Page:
American Legion Fred Brock Post #828
Fred Brock of San Antonio did not make it into a combat theater during World War II. The U.S. Army’s famous 92nd Division was training at Fort Huachuca, Ariz., when the tech sergeant lost his life in an accident on Aug. 18, 1943, while he was supervising the installation of lines for a field telephone system.
In time, the segregated 92nd would fight in Europe, where more than 2,000 of its soldiers would be wounded, 548 killed in action and two – Vernon Baker and John R. Fox – would receive the Medal of Honor for their actions in Italy.
Brock was the first member of the 92nd – the famed Buffalo Soldiers – to die in uniform during World War II. Seven years after his death, he became the namesake of historically Black American Legion Post 828.
Air Force veteran Al Alford, a member and Past Commander of Post 828 and former Texas District 20 Commander, researched Brock’s story.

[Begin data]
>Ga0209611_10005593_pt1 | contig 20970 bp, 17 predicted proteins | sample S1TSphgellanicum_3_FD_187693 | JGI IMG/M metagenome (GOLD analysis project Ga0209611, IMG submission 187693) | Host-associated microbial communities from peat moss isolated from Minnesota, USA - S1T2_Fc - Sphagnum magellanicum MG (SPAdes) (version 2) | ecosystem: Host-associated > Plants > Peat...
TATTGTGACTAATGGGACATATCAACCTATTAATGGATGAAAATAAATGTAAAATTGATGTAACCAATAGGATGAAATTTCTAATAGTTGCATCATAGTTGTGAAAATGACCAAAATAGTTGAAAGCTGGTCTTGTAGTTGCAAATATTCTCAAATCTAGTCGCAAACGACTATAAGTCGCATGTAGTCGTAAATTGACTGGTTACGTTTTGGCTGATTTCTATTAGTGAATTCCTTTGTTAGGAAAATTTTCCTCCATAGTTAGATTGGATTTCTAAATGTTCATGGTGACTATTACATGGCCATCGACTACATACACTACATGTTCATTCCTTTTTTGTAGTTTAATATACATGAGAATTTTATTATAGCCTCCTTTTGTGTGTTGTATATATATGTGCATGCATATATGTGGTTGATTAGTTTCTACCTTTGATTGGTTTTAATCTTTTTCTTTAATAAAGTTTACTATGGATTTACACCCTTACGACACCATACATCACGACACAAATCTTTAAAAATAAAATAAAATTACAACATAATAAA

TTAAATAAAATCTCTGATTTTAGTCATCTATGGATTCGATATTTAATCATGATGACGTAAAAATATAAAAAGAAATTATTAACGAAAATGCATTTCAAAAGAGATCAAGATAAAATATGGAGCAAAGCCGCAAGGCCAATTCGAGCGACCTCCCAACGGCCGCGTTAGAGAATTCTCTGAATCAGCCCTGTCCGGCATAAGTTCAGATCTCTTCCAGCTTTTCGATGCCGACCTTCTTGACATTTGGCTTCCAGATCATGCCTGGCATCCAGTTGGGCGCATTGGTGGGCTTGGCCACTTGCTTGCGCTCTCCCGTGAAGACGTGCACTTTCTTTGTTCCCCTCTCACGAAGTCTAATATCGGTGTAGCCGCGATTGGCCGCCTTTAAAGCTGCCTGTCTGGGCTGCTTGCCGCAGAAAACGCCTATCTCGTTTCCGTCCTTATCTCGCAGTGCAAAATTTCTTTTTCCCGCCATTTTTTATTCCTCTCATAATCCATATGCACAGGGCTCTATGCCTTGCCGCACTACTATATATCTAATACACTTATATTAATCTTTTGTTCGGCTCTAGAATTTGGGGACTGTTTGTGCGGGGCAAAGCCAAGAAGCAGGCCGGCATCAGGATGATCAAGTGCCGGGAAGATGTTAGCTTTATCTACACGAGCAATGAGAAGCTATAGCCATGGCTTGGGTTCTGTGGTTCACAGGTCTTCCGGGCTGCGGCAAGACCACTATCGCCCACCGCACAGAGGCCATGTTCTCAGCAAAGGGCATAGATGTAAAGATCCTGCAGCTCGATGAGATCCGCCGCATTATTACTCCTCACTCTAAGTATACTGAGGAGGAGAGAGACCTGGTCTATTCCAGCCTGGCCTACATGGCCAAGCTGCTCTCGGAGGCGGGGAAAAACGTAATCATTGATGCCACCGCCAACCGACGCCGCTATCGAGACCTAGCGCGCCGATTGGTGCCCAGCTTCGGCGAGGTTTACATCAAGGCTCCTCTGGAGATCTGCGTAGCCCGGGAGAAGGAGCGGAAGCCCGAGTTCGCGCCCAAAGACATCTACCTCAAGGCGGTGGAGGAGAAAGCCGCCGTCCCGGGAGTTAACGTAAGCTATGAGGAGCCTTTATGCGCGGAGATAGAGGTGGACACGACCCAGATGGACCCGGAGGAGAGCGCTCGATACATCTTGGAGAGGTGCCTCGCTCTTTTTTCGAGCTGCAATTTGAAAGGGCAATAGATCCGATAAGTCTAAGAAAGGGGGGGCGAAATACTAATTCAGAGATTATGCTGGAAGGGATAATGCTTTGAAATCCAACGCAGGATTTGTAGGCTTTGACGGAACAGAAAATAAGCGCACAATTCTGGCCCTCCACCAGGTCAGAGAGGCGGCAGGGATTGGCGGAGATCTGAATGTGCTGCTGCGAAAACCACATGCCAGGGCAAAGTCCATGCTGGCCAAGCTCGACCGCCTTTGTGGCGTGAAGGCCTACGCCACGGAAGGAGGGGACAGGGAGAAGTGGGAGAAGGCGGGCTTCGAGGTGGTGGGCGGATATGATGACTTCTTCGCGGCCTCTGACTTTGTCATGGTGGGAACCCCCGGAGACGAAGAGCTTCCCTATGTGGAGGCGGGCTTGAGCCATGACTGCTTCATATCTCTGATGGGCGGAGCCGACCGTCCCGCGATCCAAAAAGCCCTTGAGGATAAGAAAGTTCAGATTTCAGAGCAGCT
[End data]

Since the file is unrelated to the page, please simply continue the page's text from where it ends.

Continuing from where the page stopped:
Alford learned that Brock had graduated from San Antonio’s Wheatley High School in 1940 and enlisted in the Army. He was a model soldier and was moving up the ranks when tragedy struck. During his brief stay in the military service, Sgt. Brock received the Expert Rifle Marksmanship and Good Conduct Medals. While at Fort Huachuca, he had the duty of playing reveille and taps for the post. He was an avid sports lover and managed a local softball team.
In 1950, Post 828 took shape from the combination of two other traditionally Black American Legion posts in the area, and Fred Brock became the namesake.